One of the easiest things you can do to save water is to check for leaks and fix the simple ones.
Toilets: Many times, toilets begin leaking when the toilet flapper or valve seal becomes old or worn out. To check to see if this is the cause, put some food coloring in the toilet tank and wait 10-15 minutes to see whether color shows up in the toilet bowl. If it does, you can order a replacement flapper or valve seal at one of our 12 BR Supply stores to fix the leak.
Faucets: Old and worn washers and gaskets are frequently the cause of faucet leaks. This is a simple fix but before you get started, turn the water off under the sink. Faucet washers are inexpensive. If you’re not sure what to do, contact your nearest BR Supply store.
Showerheads: Make sure there is a tight connection between the showerhead and the pipe stem, which is often where leaks occur. To make a tighter connection, you can wrap Teflon tape around the showerhead pipe and then screw it into the pipe stem. You may also need to replace the washer.
Outdoor faucets: Check your garden hose for leaks at the connection to the spigot. If it leaks, try replacing the washer to ensure a tight connection to the spigot.
Save Water Around the House
If you're normally out of the house most of the day, you're likely using more water just in your daily routine now. Try making the following small adjustments to conserve water.
Showers: While you could probably use a long, relaxing bath every night during these stressful times, showers use much less water. Limit them to 6-8 minutes if possible, and turn off the shower when lathering up or shampooing.
Faucets: At the sink, turn the faucet off when you’re brushing your teeth or shaving instead of leaving it running.
Toilets: Don't use your toilet as a garbage can for tissues or dental floss, etc. You waste water flushing them down (plus things like wipes can clog your pipes).
Dishes: Skip prerinsing dishes. You can use up to 7 gallons of water a minute when you run your kitchen faucet on full blast. But a dishwasher uses just 5 gallons or less for a full cycle. Most dishwashers come equipped with a soil sensor that adjusts the cycle according to how dirty the dishes are. So you don’t have to worry that your dishes won't be clean if you don’t prerinse.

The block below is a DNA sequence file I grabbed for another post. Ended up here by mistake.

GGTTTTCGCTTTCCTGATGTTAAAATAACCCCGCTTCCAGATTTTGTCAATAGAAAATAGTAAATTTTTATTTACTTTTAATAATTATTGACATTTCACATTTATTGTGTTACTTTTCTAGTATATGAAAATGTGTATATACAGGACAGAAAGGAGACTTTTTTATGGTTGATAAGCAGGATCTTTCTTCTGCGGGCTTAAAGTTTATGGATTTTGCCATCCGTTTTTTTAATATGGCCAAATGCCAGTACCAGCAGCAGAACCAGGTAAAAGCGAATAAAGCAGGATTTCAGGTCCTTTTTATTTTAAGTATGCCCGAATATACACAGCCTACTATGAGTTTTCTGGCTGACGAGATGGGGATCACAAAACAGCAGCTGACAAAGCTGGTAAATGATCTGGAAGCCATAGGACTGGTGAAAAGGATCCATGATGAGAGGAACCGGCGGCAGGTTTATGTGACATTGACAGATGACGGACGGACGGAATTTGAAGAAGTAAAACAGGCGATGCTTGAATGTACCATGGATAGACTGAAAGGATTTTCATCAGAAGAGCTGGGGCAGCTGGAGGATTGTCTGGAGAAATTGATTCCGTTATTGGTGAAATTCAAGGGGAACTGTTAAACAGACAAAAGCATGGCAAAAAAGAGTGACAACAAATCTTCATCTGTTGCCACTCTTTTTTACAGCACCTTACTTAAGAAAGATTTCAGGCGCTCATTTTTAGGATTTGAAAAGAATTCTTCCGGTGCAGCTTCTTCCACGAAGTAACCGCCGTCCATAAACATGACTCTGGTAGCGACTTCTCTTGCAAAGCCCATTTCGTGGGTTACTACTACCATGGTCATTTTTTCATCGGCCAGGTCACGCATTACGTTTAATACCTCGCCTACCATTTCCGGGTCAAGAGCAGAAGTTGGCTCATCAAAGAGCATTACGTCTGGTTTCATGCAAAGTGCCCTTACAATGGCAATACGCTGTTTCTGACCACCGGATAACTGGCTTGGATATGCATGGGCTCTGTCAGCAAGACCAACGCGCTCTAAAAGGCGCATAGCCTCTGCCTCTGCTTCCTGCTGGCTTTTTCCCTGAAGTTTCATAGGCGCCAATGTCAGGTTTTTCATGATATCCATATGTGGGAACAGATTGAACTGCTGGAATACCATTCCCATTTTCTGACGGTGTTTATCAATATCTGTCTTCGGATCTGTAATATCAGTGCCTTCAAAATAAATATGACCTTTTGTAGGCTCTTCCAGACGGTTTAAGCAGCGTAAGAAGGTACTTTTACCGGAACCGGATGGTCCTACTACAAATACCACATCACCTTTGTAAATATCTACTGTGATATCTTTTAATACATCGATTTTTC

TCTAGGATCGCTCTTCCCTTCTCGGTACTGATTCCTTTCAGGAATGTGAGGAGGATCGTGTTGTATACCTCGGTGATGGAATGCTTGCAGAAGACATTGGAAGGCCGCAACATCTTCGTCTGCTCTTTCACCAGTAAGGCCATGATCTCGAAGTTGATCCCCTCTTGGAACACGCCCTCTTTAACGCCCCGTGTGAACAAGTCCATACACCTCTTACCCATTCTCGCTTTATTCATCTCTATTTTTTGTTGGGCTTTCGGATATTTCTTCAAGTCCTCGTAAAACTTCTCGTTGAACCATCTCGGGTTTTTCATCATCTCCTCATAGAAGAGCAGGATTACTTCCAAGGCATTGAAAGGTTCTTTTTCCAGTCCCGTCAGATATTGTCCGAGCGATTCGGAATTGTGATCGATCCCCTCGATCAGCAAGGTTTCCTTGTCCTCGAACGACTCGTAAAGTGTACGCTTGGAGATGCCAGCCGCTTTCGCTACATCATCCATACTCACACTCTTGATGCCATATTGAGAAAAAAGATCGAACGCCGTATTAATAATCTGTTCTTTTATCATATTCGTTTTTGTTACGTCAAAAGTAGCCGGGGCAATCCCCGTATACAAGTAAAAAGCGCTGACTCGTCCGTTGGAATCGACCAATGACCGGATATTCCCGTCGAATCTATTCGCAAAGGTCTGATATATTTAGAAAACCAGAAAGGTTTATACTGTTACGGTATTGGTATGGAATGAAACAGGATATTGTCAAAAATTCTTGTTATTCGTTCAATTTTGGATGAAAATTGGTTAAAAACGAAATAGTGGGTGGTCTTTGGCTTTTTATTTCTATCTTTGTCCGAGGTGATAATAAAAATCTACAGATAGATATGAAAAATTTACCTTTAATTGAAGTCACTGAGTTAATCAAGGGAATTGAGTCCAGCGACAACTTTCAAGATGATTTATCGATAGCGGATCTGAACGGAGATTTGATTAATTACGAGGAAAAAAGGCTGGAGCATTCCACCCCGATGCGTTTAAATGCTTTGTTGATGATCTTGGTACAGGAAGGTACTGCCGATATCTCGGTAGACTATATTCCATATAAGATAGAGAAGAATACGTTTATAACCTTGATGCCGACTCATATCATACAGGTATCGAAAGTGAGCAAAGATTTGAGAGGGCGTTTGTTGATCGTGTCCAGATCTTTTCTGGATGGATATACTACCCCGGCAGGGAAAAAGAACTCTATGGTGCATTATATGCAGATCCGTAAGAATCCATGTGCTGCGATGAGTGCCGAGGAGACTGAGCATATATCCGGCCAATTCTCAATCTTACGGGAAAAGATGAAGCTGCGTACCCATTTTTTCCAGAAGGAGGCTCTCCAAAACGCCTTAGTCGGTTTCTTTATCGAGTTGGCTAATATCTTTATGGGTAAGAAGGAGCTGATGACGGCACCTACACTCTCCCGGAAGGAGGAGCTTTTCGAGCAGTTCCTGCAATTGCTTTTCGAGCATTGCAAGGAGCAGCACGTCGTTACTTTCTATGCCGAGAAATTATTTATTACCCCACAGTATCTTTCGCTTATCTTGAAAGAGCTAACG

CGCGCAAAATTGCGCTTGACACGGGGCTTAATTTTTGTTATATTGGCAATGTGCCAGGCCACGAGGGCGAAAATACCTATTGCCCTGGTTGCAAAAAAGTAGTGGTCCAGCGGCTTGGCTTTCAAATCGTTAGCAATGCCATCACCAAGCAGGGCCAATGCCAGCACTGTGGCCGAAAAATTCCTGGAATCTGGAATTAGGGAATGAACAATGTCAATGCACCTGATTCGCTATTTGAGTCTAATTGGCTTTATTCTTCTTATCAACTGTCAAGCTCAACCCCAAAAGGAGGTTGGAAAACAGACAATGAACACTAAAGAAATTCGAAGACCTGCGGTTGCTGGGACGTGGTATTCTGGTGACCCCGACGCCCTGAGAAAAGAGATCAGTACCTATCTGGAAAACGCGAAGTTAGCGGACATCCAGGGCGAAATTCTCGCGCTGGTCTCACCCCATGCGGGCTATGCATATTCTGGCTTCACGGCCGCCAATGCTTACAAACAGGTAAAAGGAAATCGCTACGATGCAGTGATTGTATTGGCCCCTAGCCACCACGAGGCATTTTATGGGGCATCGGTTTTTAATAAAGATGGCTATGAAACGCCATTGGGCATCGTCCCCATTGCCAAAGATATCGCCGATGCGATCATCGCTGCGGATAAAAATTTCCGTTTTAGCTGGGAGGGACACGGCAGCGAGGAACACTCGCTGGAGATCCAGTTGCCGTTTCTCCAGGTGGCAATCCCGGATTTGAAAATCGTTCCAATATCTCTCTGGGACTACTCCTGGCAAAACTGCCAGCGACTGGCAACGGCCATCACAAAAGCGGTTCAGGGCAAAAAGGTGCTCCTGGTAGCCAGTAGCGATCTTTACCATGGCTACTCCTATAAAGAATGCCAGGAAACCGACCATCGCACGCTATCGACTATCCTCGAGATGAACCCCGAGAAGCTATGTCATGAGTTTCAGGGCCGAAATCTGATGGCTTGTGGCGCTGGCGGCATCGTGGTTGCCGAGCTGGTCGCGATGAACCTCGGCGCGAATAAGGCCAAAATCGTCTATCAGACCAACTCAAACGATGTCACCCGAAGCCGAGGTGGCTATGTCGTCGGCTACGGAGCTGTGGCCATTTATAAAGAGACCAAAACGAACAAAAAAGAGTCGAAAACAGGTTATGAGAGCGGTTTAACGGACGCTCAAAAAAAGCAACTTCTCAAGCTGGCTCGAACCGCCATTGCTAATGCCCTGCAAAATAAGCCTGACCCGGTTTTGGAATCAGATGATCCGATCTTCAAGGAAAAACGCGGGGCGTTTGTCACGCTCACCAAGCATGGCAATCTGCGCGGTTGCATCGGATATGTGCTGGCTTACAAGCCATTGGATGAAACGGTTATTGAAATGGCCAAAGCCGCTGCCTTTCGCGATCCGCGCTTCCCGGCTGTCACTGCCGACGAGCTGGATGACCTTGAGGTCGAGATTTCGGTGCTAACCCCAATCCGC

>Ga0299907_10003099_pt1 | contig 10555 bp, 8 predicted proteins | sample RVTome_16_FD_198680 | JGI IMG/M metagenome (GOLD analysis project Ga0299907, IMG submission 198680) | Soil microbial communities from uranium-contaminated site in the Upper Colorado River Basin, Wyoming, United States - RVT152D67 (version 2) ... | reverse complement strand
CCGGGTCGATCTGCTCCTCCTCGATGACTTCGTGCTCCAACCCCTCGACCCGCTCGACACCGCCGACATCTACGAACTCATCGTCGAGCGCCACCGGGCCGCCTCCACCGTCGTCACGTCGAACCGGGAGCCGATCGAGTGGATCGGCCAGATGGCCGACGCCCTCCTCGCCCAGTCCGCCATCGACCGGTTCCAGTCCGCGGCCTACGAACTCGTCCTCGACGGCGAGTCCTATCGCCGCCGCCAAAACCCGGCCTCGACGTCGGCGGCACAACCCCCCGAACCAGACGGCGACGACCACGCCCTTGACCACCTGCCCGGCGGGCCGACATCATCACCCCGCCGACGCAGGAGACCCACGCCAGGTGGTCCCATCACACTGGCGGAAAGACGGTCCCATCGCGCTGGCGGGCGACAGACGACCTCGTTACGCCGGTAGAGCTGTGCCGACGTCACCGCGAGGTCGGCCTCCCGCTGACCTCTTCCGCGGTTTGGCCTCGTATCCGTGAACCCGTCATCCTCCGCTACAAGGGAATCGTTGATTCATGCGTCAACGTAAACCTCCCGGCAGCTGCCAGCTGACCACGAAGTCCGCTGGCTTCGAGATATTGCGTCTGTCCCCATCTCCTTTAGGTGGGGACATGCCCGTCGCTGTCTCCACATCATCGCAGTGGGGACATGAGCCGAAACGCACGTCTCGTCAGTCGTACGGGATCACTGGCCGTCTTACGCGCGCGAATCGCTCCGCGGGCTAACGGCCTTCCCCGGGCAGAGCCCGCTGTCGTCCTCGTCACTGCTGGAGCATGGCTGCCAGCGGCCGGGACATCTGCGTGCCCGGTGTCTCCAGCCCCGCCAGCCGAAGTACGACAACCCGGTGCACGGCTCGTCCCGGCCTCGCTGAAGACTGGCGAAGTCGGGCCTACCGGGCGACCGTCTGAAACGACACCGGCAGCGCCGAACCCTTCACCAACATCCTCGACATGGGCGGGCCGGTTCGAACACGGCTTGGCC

Start your dishwasher only when you have a full load of dishes. And be sure to place dishes and utensils according to the instructions in your owner’s manual so everything comes out clean in one wash. If you have a small household and don’t have enough dishes to run a full load after one or two meals, use the rinse and hold cycle, which uses only one to two gallons of water, to prevent food from getting caked on. Then run a full cycle when you're ready.
For pots and pans with stuck on food, soak them instead of scrubbing them under running water.
Washing machines: While you may have to do more smaller loads of laundry if family members are coming and going from the house or if someone is sick, try to run full loads whenever possible. If your washing machine does not have a sensor that adjusts the wash based on load size, remember to pick the appropriate water level setting—small, medium, large—for each load of laundry.
Only use the amount of laundry detergent needed for the size of your load and be sure to use HE detergents for HE machines. Regular detergents are too sudsy, and using too much can cause HE washers to use more water by extending the rinse cycle.